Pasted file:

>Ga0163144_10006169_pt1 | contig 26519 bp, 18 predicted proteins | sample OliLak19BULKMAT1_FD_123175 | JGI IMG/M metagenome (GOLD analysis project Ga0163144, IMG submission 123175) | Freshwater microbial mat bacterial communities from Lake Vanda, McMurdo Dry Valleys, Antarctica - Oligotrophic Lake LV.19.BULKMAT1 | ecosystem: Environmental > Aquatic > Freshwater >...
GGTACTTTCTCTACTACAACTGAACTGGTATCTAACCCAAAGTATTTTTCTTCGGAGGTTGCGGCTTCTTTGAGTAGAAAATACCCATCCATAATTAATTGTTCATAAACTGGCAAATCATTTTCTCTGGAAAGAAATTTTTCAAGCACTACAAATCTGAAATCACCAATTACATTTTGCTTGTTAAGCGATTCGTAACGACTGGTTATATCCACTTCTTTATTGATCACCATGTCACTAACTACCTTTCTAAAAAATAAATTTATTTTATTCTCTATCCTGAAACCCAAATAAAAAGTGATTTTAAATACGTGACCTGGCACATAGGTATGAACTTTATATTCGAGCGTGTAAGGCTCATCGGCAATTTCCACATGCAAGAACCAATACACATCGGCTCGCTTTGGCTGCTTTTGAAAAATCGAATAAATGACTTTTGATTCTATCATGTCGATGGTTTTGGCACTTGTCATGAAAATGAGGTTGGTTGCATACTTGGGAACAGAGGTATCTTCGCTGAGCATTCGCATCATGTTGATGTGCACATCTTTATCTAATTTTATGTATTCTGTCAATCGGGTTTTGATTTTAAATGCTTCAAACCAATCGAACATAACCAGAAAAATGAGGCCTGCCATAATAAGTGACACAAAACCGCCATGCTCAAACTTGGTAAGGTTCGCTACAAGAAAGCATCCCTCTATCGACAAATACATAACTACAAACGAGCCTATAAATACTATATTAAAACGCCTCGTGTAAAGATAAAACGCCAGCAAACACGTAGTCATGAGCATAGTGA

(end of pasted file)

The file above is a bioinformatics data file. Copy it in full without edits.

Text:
>Ga0163144_10006169_pt1 | contig 26519 bp, 18 predicted proteins | sample OliLak19BULKMAT1_FD_123175 | JGI IMG/M metagenome (GOLD analysis project Ga0163144, IMG submission 123175) | Freshwater microbial mat bacterial communities from Lake Vanda, McMurdo Dry Valleys, Antarctica - Oligotrophic Lake LV.19.BULKMAT1 | ecosystem: Environmental > Aquatic > Freshwater >...
GGTACTTTCTCTACTACAACTGAACTGGTATCTAACCCAAAGTATTTTTCTTCGGAGGTTGCGGCTTCTTTGAGTAGAAAATACCCATCCATAATTAATTGTTCATAAACTGGCAAATCATTTTCTCTGGAAAGAAATTTTTCAAGCACTACAAATCTGAAATCACCAATTACATTTTGCTTGTTAAGCGATTCGTAACGACTGGTTATATCCACTTCTTTATTGATCACCATGTCACTAACTACCTTTCTAAAAAATAAATTTATTTTATTCTCTATCCTGAAACCCAAATAAAAAGTGATTTTAAATACGTGACCTGGCACATAGGTATGAACTTTATATTCGAGCGTGTAAGGCTCATCGGCAATTTCCACATGCAAGAACCAATACACATCGGCTCGCTTTGGCTGCTTTTGAAAAATCGAATAAATGACTTTTGATTCTATCATGTCGATGGTTTTGGCACTTGTCATGAAAATGAGGTTGGTTGCATACTTGGGAACAGAGGTATCTTCGCTGAGCATTCGCATCATGTTGATGTGCACATCTTTATCTAATTTTATGTATTCTGTCAATCGGGTTTTGATTTTAAATGCTTCAAACCAATCGAACATAACCAGAAAAATGAGGCCTGCCATAATAAGTGACACAAAACCGCCATGCTCAAACTTGGTAAGGTTCGCTACAAGAAAGCATCCCTCTATCGACAAATACATAACTACAAACGAGCCTATAAATACTATATTAAAACGCCTCGTGTAAAGATAAAACGCCAGCAAACACGTAGTCATGAGCATAGTGA